Skip to main content

Taking the Leap to Modo


A couple of months ago, I had to renew my license for Maya and had to face the disappointing realization that as a freelance Surfacing and Lighting artist, I'd have to fork over a whopping 185.00 a month simply so that I could render . As you could imagine, that didn't sit well with me and after re-evaluating my finances, I decided that I wasn't going to renew my maya license, until I was sure it was something that I absolutely needed,

The following month, I tried out Maya LT , a cheaper , stripped down version of maya that cost a much more agreeable fee of 35.00 a month, but only 10 days in to using it, I realized that Maya LT was useless for my needs. I learned that I couldn't render ( there was no render buffer), I couldn't use plug ins or scripts or 3rd party plugins like v-ray to make up for the lack of a render view port . I had access to the hyper-shade, but without a renderer or the ability to plug in my own rendering engine, I realized I couldn't make shaders/materials. To top it off, XGen was stripped from this version.

Maya LT did support playblast export and two animation layers, and I quickly realized that this incomplete 3D package was built for animators and game artists who would eventually move their assets to a world building engine like Unreal or maybe to a full 3D packed like Maya for production pipeline. In all honesty, Maya LT seemed to be a great package, as long as you weren't a lighting/shading artist or a dynamics artist.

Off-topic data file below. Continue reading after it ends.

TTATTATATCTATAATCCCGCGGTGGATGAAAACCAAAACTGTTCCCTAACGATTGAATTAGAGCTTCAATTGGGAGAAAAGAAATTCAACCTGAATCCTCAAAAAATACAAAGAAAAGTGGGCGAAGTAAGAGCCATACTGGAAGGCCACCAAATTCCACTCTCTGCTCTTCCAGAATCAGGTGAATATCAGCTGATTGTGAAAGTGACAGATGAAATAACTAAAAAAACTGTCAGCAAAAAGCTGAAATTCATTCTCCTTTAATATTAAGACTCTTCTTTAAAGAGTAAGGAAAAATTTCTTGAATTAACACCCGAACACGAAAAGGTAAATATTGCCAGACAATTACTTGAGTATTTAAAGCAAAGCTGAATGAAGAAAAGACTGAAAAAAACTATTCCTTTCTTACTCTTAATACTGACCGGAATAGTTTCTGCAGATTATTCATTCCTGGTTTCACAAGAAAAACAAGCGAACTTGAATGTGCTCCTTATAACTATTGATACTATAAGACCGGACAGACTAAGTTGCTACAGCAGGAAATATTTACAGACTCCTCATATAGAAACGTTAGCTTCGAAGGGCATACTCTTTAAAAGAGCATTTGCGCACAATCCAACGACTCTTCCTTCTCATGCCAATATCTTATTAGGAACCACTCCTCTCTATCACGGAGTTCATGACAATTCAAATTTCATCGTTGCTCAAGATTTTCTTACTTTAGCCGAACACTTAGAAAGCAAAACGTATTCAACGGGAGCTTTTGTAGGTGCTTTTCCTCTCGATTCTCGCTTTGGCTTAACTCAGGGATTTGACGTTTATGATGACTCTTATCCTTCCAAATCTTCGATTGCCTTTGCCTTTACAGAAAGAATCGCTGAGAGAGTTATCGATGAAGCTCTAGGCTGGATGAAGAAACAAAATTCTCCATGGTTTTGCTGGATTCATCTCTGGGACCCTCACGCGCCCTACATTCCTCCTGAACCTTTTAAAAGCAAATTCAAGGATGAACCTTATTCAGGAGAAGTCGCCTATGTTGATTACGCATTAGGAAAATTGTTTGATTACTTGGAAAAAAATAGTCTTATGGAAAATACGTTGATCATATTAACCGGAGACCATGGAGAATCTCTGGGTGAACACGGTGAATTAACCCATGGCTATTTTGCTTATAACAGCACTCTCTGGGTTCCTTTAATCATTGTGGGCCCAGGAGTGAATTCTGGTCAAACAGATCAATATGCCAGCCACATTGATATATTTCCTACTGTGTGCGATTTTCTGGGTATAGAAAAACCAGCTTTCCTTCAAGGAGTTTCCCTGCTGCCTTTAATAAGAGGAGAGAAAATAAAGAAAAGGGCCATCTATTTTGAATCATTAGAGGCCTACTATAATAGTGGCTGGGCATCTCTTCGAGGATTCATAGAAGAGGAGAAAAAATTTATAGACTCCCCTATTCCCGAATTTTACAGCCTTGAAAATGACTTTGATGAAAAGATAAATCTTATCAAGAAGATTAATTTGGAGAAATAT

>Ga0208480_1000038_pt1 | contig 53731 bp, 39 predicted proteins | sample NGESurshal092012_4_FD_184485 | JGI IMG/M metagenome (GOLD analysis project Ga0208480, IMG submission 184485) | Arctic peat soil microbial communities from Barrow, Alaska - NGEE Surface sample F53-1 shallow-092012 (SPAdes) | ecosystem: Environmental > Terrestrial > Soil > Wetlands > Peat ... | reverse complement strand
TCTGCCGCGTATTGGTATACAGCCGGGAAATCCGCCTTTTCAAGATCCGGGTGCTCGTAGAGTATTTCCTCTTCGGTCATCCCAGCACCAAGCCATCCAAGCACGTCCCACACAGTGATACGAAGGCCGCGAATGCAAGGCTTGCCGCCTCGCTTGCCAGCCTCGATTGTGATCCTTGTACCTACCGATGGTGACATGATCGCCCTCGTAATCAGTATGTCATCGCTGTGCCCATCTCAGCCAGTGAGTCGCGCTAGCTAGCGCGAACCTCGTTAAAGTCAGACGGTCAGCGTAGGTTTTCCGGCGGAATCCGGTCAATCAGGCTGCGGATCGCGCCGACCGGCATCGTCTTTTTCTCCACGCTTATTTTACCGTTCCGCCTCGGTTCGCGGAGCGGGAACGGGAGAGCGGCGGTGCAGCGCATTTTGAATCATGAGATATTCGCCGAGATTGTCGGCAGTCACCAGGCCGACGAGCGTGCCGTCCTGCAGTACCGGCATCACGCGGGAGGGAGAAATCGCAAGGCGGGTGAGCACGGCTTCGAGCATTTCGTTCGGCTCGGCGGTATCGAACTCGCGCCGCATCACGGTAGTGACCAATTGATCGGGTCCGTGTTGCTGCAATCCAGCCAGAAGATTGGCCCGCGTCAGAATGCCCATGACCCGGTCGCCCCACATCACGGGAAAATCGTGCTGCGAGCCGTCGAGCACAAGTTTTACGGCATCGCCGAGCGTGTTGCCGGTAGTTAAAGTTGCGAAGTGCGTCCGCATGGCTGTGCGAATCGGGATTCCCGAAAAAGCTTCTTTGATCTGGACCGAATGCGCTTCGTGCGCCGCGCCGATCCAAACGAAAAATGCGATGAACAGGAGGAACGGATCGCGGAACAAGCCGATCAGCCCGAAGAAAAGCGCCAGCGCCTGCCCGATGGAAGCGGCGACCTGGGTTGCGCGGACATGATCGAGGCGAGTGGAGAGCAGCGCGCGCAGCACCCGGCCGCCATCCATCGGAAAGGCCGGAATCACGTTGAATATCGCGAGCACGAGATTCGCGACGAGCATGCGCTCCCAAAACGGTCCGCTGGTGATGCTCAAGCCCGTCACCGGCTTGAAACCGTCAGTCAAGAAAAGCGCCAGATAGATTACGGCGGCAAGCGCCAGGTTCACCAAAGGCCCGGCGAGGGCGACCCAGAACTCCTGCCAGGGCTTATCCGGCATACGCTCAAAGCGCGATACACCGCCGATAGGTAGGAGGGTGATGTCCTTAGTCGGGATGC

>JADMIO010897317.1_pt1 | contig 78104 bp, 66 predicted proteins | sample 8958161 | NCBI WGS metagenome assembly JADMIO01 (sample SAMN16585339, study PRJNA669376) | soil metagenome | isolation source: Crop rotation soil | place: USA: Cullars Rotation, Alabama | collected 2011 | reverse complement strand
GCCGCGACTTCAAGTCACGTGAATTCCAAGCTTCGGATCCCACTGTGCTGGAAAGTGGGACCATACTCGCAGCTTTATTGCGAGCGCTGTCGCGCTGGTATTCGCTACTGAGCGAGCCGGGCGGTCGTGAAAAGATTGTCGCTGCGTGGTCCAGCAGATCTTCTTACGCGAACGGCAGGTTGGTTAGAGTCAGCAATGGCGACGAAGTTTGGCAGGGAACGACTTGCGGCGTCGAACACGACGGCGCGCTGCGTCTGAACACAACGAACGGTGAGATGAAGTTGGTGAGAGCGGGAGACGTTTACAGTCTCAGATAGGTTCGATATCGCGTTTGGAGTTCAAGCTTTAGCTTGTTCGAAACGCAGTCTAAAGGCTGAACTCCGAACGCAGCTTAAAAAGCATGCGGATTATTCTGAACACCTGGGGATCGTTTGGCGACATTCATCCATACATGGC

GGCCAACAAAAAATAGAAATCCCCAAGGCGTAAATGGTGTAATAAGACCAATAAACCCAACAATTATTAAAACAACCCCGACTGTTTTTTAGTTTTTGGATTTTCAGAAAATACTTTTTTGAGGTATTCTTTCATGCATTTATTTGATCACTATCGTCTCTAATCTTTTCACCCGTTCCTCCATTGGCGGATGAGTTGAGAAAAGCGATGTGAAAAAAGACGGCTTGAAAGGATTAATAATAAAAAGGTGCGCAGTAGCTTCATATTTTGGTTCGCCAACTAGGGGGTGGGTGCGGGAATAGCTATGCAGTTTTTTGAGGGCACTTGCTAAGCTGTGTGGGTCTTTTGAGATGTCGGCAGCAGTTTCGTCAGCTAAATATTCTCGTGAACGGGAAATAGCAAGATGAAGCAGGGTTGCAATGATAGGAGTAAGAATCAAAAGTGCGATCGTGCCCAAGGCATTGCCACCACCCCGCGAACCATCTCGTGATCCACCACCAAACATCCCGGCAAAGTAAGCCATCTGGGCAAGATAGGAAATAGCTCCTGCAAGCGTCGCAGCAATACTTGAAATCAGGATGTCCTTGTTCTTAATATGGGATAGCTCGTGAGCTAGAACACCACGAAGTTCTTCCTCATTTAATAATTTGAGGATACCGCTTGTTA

I learned everything I know about 3D with Autodesk products. I started my 3D journey in Maya and my texturing journey in Mudbox. Midway through my education, I switched out Mudbox for Mari and became an avid user of Nuke, both Foundry Products. Today, I still use Maya, along with 3Ds Max at my current work- but at home , I have begun to use Modo, another foundry package. I am currently about 12 days into my 45 day free trail of Modo 11, and I think I have found my new favorite 3D Package.


Unlike Autodesk Maya, Foundry's Modo only has one license for each of its versions, meaning that should you choose to pay for the program ( weather you get an indefinite license of a monthly license ) you can rest assured that you are getting a full package. Modo has a sleek built in renderer that works interactively out of the box, a powerful nodal based particle system and some of the best polygonal and procedural modeling tools and workflows that I have ever played with. It also has helped to bridge the gap between game engines and asset creation. In Modo, you can create Unreal and Unity materials that can be ported directly to their prospective packages. Modo supports Substances more effectively and efficiently than Maya, with quick load ins and more interactive tweaking.

There is so much to learn about Modo, but so far the transition has been pretty easy and everyday I open the program, I feel inspired. Content creation is a breeze and I find myself more free to explore ideas because there is so much more flexibility in the UI. Prototyping and iterating on ideas is fast , meaning I can get more done than without planning than I ever could have hoped to have done in Maya. The UI is pretty flexible , making it easy to swtich to the toolsets you need for particular tasks. Compared to Maya ( which is still a great program , just more difficult ) , Modo feels like a sandbox to play in. I have even ventured out of my comfort zone , playing more with particles and rigging because I feel unencumbered by the technicality of the program and free to just click around and explore until something works.